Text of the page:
G-BOMBS contain fiber along with numerous anti-cancer phytochemicals, however, green (cruciferous) vegetables, mushrooms, flax and chia seeds in particular contain anti-estrogenic substances in addition to fiber, making them more effective breast cancer fighters than whole grains. Remember, beans are higher in fiber (and resistant starch) and lower in glycemic load than whole grains, making beans a better carbohydrate choice.
A Nutritarian diet is designed to include a full portfolio of the most protective foods to prevent cancer and slow the aging process. Advances in nutritional science make winning the war against cancer a reality in our lifetime.
Dr. Fuhrman has created a Breast Cancer Lecture Series that Will Help Educate On How to Avoid Breast Cancer Through the Power of Nutrition. CLICK HERE to rent or buy!
Originally printed on DrFuhrman.com. Reprinted with permission.
Joel Fuhrman, M.D. is a board-certified family physician, six-time New York Times bestselling author and internationally recognized expert on nutrition and natural healing, who specializes in preventing and reversing disease through nutritional methods. Dr. Fuhrman coined the term “Nutritarian” to describe his longevity-promoting, nutrient dense, plant-rich eating style.
- Dong JY, He K, Wang P, et al. Dietary fiber intake and risk of breast cancer: a meta-analysis of prospective cohort studies. Am J Clin Nutr 2011.
- Aune D, Chan DS, Greenwood DC, et al. Dietary fiber and breast cancer risk: a systematic review and meta-analysis of prospective studies. Ann Oncol 2012.
- Farvid MS, Eliassen AH, Cho E, et al. Dietary Fiber Intake in Young Adults and Breast Cancer Risk. Pediatrics 2016, 137:1-11.
- Liu X, Lv K. Cruciferous vegetables intake is inversely associated with risk of breast cancer: A meta-analysis. Breast 2012.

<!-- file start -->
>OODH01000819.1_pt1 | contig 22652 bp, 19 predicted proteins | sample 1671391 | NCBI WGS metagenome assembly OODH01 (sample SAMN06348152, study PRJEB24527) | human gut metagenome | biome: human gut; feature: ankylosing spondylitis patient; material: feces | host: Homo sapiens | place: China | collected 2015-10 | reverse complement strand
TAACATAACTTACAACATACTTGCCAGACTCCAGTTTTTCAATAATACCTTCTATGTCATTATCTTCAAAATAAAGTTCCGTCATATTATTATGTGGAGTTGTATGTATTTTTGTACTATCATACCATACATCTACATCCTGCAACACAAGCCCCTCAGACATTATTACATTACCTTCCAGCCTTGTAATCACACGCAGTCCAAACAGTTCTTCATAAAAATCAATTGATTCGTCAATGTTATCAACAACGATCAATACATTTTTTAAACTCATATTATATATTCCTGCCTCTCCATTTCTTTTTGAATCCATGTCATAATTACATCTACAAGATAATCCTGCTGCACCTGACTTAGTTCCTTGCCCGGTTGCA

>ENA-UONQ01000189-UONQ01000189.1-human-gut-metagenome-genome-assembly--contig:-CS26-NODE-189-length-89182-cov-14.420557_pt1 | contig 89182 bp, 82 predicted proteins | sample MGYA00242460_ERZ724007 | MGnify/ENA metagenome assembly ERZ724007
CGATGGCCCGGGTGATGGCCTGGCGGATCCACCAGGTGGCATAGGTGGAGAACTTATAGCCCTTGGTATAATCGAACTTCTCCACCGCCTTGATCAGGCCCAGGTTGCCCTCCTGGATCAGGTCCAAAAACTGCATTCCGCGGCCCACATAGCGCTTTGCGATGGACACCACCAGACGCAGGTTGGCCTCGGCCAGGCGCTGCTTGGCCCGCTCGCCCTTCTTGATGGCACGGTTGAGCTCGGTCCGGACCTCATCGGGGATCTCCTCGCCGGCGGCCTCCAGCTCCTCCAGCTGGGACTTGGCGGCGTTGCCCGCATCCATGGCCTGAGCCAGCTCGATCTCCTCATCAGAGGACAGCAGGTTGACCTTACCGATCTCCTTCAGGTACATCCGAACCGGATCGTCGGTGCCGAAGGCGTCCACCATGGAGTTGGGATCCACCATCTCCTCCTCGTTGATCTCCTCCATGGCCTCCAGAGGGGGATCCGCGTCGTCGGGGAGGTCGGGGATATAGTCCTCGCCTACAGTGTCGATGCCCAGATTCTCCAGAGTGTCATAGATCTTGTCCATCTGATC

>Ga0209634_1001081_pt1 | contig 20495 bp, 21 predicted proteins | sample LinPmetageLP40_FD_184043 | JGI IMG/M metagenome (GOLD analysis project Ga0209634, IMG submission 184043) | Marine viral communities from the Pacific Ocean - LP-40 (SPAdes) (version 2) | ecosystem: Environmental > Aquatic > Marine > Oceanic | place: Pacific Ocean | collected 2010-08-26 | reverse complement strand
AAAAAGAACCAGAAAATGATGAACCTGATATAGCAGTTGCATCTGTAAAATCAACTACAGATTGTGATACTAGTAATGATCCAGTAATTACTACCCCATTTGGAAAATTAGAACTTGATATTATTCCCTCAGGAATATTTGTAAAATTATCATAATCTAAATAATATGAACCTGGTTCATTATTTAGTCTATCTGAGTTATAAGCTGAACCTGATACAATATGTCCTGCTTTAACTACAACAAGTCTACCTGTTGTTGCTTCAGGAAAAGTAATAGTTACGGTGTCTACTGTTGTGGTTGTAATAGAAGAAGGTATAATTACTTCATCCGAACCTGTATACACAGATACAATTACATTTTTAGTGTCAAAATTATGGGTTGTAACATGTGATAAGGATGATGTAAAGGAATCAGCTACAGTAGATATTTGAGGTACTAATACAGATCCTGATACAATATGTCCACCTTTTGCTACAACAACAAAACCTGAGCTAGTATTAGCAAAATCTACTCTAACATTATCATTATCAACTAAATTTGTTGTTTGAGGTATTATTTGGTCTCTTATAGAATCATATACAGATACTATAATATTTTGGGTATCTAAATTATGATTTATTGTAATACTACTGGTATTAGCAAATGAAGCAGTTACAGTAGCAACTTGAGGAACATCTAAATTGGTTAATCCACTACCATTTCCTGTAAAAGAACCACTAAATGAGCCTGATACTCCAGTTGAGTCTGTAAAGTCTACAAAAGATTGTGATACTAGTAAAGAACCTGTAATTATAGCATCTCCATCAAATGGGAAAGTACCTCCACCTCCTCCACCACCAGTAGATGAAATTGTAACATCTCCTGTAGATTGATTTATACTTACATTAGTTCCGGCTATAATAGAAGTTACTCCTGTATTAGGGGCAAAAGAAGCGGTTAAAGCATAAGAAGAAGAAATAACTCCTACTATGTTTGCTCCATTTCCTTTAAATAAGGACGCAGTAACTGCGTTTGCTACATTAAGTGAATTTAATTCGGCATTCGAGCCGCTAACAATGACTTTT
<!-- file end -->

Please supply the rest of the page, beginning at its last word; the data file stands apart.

- Powolny A, Singh S. Multitargeted prevention and therapy of cancer by diallyl trisulfide and related Allium vegetable-derived organosulfur compounds. Cancer Lett 2008, 269:305-314.
- Chen S, Oh SR, Phung S, et al. Anti-aromatase activity of phytochemicals in white button mushrooms (Agaricus bisporus). Cancer Res 2006, 66:12026-12034.
- Stoner GD. Foodstuffs for preventing cancer: the preclinical and clinical development of berries. Cancer Prev Res (Phila) 2009, 2:187-194.
- Kristo AS, Klimis-Zacas D, Sikalidis AK. Protective Role of Dietary Berries in Cancer. Antioxidants (Basel) 2016, 5.
- Bergman Jungestrom M, Thompson LU, Dabrosin C. Flaxseed and its lignans inhibit estradiol-induced growth, angiogenesis, and secretion of vascular endothelial growth factor in human breast cancer xenografts in vivo. Clin Cancer Res 2007, 13:1061-1067.
- Maffucci T, Piccolo E, Cumashi A, et al. Inhibition of the phosphatidylinositol 3-kinase/Akt pathway by inositol pentakisphosphate results in antiangiogenic and antitumor effects. Cancer Res 2005, 65:8339-8349.
- Gallagher EJ, LeRoith D. The proliferating role of insulin and insulin-like growth factors in cancer. Trends Endocrinol Metab 2010, 21:610-618.
- Dong JY, Qin LQ. Dietary glycemic index, glycemic load, and risk of breast cancer: meta-analysis of prospective cohort studies. Breast Cancer Res Treat 2011, 126:287-294.
- Romieu I, Ferrari P, Rinaldi S, et al. Dietary glycemic index and glycemic load and breast cancer risk in the European Prospective Investigation into Cancer and Nutrition (EPIC). Am J Clin Nutr 2012, 96:345-355.